Faculty in the News



B. Waugh Crigler

Lecturer
J.D., University of Tennessee College of Law, 1973
B.A., Washington & Lee University, 1970

Judge B. Waugh Crigler has been a U.S. magistrate judge in the Western District of Virginia since 1981 and has presided over a wide range of civil and criminal pretrial matters, jury trials and mediations.

Crigler was a member of the University of Tennessee Law Review, was inducted into the Honor Society of Phi Kappa Phi in 1972 and into The Order of the Coif in 1973. He served a law clerk to Judge Robert L. Taylor in the Eastern District of Tennessee from 1973-1974, after which he entered private general practice in Culpeper, Va., where he focused general criminal and civil litigation. He has been admitted to the bars of Tennessee, the District of Columbia and Virginia and to the bar of the Supreme Court of the United States and the Fourth Circuit Court of Appeals. While practicing law, he was elected President of the Culpeper Bar Association and served as regional director of the Young Lawyers Division of the Virginia Bar Association and as a member of the VBA’s Criminal Law Committee.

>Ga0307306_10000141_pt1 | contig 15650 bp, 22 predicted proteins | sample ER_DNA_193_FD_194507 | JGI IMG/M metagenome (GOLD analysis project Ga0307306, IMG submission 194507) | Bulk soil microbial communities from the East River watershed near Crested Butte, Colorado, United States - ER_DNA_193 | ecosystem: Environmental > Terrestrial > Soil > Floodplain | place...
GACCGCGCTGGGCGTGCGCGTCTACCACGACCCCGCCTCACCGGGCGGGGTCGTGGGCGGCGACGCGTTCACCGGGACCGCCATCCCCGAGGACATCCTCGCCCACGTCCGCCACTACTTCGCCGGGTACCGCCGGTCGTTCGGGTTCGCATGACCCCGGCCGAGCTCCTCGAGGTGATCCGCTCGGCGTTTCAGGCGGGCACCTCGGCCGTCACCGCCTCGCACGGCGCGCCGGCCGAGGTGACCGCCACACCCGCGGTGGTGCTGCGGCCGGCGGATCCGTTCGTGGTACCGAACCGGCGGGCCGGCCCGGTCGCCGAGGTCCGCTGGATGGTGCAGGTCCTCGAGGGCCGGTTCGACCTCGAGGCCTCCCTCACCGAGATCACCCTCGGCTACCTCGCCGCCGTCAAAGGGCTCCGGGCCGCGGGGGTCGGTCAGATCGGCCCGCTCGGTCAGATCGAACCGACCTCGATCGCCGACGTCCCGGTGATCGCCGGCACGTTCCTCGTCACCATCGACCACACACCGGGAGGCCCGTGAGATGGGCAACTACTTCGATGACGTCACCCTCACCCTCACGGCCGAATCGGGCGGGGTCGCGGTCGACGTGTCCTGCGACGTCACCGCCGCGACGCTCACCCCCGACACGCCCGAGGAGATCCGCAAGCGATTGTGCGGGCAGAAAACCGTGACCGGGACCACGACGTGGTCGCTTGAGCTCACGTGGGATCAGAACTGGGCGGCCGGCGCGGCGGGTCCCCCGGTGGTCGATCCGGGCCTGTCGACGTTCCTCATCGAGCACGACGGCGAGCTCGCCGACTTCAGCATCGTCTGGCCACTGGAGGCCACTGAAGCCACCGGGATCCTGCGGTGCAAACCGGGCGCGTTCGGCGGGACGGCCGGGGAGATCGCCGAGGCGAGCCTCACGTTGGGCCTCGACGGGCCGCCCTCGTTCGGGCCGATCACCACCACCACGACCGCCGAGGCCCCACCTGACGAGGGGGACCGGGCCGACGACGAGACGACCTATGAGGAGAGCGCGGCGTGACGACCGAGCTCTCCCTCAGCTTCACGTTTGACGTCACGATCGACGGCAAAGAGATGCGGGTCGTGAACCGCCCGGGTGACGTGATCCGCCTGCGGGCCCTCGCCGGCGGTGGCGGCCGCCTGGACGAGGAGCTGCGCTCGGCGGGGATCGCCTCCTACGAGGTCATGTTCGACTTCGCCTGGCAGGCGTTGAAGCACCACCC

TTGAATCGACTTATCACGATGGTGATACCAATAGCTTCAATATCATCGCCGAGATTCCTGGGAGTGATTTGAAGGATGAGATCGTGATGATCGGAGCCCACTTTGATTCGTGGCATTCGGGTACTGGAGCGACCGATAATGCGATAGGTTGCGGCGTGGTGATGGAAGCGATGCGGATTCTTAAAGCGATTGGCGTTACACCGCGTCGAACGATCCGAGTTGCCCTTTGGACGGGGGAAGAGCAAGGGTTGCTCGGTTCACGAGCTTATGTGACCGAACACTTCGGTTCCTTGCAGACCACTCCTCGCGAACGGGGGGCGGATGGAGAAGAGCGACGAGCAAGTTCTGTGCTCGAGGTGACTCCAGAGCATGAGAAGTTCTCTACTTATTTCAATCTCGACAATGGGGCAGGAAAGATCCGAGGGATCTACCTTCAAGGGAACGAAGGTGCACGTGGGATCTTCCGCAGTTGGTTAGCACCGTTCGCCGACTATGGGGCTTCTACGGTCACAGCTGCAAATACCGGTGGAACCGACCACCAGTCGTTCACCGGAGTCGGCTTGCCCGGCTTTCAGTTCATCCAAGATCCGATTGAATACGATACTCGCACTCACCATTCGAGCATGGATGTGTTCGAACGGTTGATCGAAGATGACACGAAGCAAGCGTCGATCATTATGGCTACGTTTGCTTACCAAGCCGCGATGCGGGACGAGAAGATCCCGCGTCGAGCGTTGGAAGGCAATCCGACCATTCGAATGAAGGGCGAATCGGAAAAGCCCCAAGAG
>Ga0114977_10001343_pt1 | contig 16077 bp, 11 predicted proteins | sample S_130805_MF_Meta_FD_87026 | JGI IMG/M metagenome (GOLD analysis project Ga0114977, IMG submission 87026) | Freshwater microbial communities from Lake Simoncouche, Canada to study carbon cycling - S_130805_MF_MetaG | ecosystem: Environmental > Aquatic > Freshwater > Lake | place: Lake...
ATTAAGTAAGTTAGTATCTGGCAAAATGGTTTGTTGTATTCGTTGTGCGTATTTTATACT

In 1991, Crigler was appointed by the Chief Justice of the United States to serve as a member of the Criminal Rule Advisory Committee of the Judicial Conference of the United States. During his six-year term, the Advisory Committee initiated various changes to the Federal Rules of Evidence and the Federal Rules of Criminal Procedure. Crigler has served as a member of the Virginia Bar Association’s Professionalism Commission whose Principles of Professionalism have been endorsed by the Supreme Court of Virginia. He also was appointed to serve as a member and vice-chair of the Board of Governors of the Virginia State Bar (VSB) Section on Education and as a board member of the Litigation Section, has been a member of the VSB Professionalism Committee and the Professionalism Faculty, chaired the formation of the VSB Professionalism For Law Students Course and has served as both co-chair and faculty member for the course since its inception.

Crigler began teaching Trial Advocacy in 1987, and together with Professor Kent Sinclair and Lee Livingston, Esq., a Charlottesville lawyer, developed the course, Practical Trial Evidence, which is now part of the clinical curriculum.


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